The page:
Caitlin Dearing Scott
September 22, 2017
Over the past week, Morocco has undertaken a number of initiatives to advance regional and global cooperation on countering terrorism and violent extremism. From deepening intelligence cooperation with European countries to analyzing the roots of radicalization in coordination with the United States, these latest initiatives underscore once again the country’s leadership in confronting one of today’s most pressing challenges. Here is a summary of the latest developments.
Expanding Counterterrorism Efforts Abroad. In an interview with the Associated Press earlier this week, Abdelhak Khaime, director of the Central Bureau of Judicial Investigations (also known as Morocco’s FBI), announced that the government is working on a new strategy to track Moroccans who become radicalized in Europe, part of an enhanced counterterrorism strategy by a country that is a “key player in the global anti-extremism struggle.” Responding to the threat of second generation Moroccan extremists committing attacks in Europe, Khaime noted that although the youths had no connection to Morocco beyond their family origin, “Morocco’s government now must adopt another method just to control the return of those people and keep a watch on them, try and gather intelligence on them.” Without providing specifics, Khaime emphasized the “importance of intelligence cooperation across borders, and said his agency is working on establishing offices in partner countries.” Morocco already works closely with partners in Europe, playing an instrumental role in helping French police identify the suspect in the November 2015 Paris attacks and working closing with Spanish authorities after the most recent attack in Barcelona. This announced expansion seems to be an effort to further institutionalize those partnerships.
Leadership of the Global Counterterrorism Forum. On September 20, the Kingdom was reelected as the co-chair, along with the Netherlands, of the Global Counterterrorism Forum at the organization’s 8th Ministerial Plenary Meeting, extending its mandate for an additional two years. Speaking after the reelection, Moroccan Foreign Minister Nasser Bourita noted, “The vote to reelect Morocco as the leader of this body is an eloquent testimony to the confidence that the international community attaches to the Moroccan approach, developed in accordance with the high guidelines of King Mohammed VI, to fight terrorism. It is also a recognition of the valuable and often decisive contribution of Morocco in the fight against terrorism.”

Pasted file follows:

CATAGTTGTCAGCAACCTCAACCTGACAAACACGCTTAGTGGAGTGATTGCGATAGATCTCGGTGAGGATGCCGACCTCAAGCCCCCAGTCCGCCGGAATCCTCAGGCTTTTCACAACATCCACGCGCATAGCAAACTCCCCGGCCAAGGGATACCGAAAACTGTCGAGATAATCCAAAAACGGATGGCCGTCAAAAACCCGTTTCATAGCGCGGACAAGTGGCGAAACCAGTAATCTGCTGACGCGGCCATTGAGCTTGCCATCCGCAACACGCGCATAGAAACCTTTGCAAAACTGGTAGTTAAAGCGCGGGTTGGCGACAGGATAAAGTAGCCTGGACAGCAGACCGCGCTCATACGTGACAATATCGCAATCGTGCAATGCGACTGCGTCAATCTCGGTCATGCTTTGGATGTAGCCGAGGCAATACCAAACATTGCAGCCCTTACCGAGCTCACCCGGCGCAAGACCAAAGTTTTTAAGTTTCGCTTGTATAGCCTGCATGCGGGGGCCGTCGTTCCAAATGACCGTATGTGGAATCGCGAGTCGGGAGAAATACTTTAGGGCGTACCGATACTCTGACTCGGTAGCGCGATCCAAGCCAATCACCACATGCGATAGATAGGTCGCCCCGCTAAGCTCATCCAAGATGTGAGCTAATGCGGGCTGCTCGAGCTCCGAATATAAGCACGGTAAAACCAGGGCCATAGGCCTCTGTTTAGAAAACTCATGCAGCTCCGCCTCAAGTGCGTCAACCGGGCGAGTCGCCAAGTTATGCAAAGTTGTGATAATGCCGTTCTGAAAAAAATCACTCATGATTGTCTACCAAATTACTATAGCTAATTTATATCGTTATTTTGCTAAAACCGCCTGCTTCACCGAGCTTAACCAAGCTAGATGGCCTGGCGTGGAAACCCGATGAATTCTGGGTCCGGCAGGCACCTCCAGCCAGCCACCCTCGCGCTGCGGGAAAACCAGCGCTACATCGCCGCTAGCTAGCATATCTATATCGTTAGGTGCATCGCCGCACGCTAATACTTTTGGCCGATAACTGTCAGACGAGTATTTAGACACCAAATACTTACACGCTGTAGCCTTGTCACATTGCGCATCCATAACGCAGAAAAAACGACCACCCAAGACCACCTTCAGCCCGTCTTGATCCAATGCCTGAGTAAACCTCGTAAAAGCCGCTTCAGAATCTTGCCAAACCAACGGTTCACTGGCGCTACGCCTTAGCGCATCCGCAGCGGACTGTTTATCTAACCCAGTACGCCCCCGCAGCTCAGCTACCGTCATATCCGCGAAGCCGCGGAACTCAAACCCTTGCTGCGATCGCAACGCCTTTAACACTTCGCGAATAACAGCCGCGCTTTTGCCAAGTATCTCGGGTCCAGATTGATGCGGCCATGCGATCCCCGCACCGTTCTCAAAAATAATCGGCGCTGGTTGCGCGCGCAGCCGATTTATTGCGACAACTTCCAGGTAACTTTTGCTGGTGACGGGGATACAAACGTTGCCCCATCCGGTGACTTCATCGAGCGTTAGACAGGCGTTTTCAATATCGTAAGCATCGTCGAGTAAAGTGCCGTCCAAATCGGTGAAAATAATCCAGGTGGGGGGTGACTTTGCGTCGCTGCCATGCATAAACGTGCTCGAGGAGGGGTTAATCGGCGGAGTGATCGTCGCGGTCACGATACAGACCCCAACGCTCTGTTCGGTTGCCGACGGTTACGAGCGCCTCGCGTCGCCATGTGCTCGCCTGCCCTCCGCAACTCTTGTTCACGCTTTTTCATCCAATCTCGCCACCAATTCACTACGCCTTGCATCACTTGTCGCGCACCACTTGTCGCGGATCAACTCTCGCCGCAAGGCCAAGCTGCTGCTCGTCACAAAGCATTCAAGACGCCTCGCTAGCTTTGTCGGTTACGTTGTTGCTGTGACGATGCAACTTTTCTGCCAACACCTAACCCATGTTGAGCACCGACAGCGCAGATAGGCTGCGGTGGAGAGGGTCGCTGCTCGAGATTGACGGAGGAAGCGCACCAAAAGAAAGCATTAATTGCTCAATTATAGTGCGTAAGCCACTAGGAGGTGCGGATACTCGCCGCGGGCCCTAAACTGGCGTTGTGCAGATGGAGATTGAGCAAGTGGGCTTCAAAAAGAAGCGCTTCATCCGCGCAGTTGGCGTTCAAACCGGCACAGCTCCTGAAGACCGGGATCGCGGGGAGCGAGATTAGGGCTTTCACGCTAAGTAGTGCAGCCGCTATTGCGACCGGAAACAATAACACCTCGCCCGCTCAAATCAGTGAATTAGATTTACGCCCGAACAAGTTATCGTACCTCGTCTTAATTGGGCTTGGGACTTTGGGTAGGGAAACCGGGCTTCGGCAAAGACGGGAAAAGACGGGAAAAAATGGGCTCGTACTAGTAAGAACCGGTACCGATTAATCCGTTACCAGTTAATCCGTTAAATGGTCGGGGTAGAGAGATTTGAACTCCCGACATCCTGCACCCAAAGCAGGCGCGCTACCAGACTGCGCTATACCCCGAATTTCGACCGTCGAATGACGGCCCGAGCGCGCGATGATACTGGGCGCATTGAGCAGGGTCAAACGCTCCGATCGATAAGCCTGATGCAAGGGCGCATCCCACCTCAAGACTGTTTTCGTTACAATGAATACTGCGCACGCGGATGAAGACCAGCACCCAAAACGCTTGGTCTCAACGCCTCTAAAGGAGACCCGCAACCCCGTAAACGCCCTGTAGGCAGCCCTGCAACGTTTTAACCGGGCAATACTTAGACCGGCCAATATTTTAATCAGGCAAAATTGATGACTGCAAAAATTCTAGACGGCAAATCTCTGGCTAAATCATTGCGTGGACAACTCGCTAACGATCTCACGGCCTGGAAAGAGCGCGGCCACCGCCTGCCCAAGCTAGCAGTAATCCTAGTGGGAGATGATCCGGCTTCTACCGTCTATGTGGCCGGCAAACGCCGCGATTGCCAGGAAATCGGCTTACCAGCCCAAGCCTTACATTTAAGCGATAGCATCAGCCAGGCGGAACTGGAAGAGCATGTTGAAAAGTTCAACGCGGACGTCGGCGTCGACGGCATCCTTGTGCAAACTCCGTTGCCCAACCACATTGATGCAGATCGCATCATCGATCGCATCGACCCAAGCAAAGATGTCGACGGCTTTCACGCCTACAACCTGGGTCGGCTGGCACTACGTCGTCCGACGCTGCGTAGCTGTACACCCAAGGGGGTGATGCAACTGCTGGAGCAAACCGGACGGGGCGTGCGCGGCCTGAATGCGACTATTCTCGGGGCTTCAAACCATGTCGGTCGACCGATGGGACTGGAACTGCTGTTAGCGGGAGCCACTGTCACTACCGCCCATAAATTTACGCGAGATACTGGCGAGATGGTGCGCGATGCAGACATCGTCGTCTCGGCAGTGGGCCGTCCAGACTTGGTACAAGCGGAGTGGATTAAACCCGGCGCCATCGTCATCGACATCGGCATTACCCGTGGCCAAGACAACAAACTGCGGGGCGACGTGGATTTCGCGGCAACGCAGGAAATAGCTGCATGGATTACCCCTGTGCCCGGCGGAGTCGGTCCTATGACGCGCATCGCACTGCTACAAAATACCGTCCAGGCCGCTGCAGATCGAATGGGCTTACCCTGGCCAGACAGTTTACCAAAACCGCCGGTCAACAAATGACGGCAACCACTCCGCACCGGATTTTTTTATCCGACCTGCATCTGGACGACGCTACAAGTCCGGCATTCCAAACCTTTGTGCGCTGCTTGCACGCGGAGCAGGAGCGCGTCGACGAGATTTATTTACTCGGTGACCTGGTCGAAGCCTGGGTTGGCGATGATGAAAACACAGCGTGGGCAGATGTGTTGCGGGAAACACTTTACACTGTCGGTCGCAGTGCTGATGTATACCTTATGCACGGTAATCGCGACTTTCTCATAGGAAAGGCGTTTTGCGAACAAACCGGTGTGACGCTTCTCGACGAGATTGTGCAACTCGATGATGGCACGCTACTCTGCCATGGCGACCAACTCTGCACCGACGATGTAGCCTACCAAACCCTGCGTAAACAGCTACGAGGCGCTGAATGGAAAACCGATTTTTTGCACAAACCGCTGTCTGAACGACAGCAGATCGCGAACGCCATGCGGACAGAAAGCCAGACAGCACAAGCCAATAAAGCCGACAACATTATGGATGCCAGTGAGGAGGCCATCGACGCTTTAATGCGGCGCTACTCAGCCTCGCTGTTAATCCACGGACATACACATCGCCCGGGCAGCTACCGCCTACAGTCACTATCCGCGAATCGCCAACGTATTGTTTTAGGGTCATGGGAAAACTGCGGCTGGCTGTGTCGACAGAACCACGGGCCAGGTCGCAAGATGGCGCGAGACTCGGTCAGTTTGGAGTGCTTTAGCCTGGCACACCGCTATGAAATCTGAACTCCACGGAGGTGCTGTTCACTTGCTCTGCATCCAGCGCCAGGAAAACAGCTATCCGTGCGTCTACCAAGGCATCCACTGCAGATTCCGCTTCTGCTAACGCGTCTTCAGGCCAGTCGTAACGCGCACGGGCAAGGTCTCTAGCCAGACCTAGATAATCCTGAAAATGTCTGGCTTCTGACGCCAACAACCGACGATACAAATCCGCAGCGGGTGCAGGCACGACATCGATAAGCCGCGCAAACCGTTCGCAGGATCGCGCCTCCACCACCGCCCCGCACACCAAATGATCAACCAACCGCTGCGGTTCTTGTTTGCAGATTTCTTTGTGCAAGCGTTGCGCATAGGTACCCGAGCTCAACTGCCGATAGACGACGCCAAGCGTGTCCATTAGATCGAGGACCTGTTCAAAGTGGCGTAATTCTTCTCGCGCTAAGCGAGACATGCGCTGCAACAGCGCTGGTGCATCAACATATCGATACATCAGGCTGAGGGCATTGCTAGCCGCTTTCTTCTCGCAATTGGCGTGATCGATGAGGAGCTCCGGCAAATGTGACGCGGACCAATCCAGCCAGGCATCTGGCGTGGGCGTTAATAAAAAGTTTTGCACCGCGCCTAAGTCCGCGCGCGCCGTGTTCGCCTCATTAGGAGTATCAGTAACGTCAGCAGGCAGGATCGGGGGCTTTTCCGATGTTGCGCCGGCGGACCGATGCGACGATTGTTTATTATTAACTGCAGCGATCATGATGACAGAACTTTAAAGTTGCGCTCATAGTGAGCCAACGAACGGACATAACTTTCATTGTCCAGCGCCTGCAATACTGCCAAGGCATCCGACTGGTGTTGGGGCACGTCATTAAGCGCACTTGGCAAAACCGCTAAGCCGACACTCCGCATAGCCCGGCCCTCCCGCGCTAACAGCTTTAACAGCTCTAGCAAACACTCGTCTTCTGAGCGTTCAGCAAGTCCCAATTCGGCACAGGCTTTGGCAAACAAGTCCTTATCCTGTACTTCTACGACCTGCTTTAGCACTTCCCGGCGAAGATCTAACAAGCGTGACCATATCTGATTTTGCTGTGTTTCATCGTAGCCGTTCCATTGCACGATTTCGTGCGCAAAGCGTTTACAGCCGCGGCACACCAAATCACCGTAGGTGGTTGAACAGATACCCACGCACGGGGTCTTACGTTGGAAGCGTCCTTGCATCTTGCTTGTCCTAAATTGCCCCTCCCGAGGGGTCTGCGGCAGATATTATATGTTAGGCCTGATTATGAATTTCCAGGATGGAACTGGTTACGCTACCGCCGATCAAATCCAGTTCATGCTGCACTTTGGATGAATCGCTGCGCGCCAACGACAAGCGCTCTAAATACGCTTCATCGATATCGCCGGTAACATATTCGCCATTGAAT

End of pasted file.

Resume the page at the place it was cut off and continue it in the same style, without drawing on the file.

New Initiative with the US to Address Homegrown Violent Extremists. Also at the GCTF’s annual meetings, Morocco and the United States announced a new initiative to “address the growing threat posed by ISIL/Da’esh-inspired and linked Homegrown Violent Extremists (HVEs), exploring ways for stakeholders to tackle these issues in a coordinated manner.” According to the State Department, The Initiative to Address Homegrown Violent Extremists, implemented in partnership with the International Institute for Justice and the Rule of Law (IIJ), “will develop new Good Practices on this issue with a focus on highlighting practical steps governments and practitioners can take to detect, intervene and address HVEs.” The initiative will also “explore factors that are driving individuals to become HVEs, how these individuals can be better identified, highlight any differences in the HVE radicalization process from that of FTFs, promote interventions to dissuade or prevent individuals from becoming HVEs, and identify opportunities for stakeholders to coordinate and collaborate more effectively to prevent, detect, intervene, and respond.”